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A Dark Night's Work Elizabeth Gaskell

Chapter V

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"Though, as second son, you are entitled to Bromley at my death, yet I can do much to make the estate worthless. Hitherto, regard for you has prevented my taking steps as to sale of timber, &c., which would materially increase your sisters' portions; this just measure I shall infallibly take if I find you persevere in keeping to this silly engagement. Your father's disapproval is always a sufficient reason to allege."

Ralph was annoyed at the receipt of these letters, though he only smiled as he locked them up in his desk.

"Dear old father! how he blusters! As to my mother, she is reasonable when I talk to her. Once give her a definite idea of what Ellinor's fortune will be, and let her, if she chooses, cut down her timber--a threat she has held over me ever since I knew what a rocking-horse was, and which I have known to be illegal these ten years past--and she'll come round. I know better than they do how Reginald has run up post-obits, and as for that vulgar high-born Lady Maria they are all so full of, why, she is a Flanders mare to my Ellinor, and has not a silver penny to cross herself with, besides! I bide my time, you dear good people!"

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He did not think it necessary to reply to these letters immediately, nor did he even allude to their contents in his to Ellinor. Mr. Wilkins, who had been very well satisfied with his own letter to the young man, and had thought that it must be equally agreeable to every one, was not at all suspicious of any disapproval, because the fact of a distinct sanction on the part of Mr. Ralph Corbet's friends to his engagement was not communicated to him.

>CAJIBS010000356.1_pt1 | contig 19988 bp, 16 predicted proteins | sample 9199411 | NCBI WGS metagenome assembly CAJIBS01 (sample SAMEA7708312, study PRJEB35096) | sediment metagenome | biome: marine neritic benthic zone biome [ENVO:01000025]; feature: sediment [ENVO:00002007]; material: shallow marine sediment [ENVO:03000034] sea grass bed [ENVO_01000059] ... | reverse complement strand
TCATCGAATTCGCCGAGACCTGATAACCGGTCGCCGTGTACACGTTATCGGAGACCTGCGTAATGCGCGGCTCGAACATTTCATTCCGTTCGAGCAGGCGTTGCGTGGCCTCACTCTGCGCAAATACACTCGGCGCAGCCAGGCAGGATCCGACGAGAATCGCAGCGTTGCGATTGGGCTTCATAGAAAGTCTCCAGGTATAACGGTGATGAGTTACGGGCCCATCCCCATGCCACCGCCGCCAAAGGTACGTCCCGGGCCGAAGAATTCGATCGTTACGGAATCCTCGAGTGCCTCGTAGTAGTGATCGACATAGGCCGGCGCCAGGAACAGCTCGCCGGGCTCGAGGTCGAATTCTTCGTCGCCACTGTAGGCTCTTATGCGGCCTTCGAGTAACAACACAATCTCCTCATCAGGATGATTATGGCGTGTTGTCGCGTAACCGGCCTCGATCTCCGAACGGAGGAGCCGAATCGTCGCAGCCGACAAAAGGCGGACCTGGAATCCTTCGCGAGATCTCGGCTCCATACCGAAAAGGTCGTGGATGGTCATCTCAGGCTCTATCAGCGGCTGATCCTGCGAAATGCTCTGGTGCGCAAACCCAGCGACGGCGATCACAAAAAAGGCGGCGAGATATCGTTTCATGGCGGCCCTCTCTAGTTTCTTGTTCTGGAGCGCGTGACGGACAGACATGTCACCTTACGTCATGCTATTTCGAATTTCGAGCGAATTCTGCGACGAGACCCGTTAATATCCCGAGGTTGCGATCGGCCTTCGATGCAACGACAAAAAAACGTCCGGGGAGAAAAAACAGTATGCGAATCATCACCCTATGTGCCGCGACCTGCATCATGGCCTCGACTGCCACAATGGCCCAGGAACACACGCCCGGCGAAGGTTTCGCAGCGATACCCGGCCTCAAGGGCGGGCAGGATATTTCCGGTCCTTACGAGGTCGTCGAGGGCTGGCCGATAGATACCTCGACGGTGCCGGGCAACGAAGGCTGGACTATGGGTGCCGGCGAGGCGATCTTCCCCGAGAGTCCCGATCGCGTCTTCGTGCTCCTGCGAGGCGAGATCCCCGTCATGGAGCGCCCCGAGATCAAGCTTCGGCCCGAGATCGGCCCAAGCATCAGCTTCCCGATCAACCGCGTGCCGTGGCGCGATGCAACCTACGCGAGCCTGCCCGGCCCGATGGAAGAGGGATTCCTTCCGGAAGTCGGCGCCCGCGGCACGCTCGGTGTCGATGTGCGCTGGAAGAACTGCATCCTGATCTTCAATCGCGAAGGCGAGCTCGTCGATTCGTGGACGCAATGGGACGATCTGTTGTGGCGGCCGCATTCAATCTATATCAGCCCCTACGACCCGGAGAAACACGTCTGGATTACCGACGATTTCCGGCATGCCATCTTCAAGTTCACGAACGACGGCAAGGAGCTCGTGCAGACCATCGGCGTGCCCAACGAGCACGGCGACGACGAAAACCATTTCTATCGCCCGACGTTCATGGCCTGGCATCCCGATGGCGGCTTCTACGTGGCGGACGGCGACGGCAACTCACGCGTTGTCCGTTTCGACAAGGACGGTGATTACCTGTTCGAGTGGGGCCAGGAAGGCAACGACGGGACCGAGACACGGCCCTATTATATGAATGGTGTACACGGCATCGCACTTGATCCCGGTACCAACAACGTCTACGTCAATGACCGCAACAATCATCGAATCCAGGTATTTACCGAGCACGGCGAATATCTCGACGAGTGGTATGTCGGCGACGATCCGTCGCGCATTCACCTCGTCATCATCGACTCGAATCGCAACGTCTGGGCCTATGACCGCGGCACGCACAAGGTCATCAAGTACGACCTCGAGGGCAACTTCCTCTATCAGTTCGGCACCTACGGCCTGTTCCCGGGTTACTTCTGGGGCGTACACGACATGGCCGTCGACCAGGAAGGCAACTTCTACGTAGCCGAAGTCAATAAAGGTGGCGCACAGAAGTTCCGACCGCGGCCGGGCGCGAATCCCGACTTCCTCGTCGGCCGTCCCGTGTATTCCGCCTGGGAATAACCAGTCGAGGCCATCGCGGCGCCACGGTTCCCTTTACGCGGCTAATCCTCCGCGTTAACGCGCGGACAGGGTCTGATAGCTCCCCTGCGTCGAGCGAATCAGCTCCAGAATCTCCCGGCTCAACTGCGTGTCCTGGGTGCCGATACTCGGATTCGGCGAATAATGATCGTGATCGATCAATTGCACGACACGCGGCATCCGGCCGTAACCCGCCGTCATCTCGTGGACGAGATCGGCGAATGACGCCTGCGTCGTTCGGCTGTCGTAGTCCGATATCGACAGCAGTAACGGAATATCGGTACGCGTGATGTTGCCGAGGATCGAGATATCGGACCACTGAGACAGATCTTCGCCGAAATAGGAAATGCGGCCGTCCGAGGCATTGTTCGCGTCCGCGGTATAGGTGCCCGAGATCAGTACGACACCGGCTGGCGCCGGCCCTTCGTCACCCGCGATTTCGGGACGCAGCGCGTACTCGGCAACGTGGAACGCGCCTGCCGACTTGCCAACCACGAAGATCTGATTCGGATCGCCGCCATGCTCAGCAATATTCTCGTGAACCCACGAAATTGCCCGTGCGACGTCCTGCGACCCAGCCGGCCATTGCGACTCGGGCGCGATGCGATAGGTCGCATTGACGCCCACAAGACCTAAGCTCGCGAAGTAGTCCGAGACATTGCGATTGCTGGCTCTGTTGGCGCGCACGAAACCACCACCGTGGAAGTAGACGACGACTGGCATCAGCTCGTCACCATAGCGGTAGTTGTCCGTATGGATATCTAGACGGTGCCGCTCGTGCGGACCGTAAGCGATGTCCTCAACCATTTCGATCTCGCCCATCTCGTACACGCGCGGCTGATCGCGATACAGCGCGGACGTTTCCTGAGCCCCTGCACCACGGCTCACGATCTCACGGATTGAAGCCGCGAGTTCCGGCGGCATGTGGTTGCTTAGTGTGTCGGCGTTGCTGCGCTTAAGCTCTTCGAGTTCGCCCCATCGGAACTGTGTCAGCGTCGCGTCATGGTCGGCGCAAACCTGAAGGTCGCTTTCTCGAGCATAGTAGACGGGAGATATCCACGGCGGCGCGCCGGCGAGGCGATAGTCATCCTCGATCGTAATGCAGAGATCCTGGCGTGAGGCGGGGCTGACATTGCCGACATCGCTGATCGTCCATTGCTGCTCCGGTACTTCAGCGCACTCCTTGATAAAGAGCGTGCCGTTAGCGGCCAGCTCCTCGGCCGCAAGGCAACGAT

As for Ellinor, she trembled all over with happiness. Such a summer for the blossoming of flowers and ripening of fruit had not been known for years; it seemed to her as if bountiful loving Nature wanted to fill the cup of Ellinor's joy to overflowing, and as if everything, animate and inanimate, sympathised with her happiness. Her father was well, and apparently content. Miss Monro was very kind. Dixon's lameness was quite gone off. Only Mr. Dunster came creeping about the house, on pretence of business, seeking out her father, and disturbing all his leisure with his dust-coloured parchment-skinned careworn face, and seeming to disturb the smooth current of her daily life whenever she saw him.

Ellinor made her appearance at the Hamley assemblies, but with less eclat than either her father or her lover expected. Her beauty and natural grace were admired by those who could discriminate; but to the greater number there was (what they called) "a want of style"-- want of elegance there certainly was not, for her figure was perfect, and though she moved shyly, she moved well. Perhaps it was not a good place for a correct appreciation of Miss Wilkins; some of the old dowagers thought it a piece of presumption in her to be there at all--but the Lady Holster of the day (who remembered her husband's quarrel with Mr. Wilkins, and looked away whenever Ellinor came near) resented this opinion. "Miss Wilkins is descended from Sir Frank's family, one of the oldest in the county; the objection might have been made years ago to the father, but as he had been received, she did not know why Miss Wilkins was to be alluded to as out of her place." Ellinor's greatest enjoyment in the evening was to hear her father say, after all was over, and they were driving home -

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A Dark Night's Work
Elizabeth Gaskell

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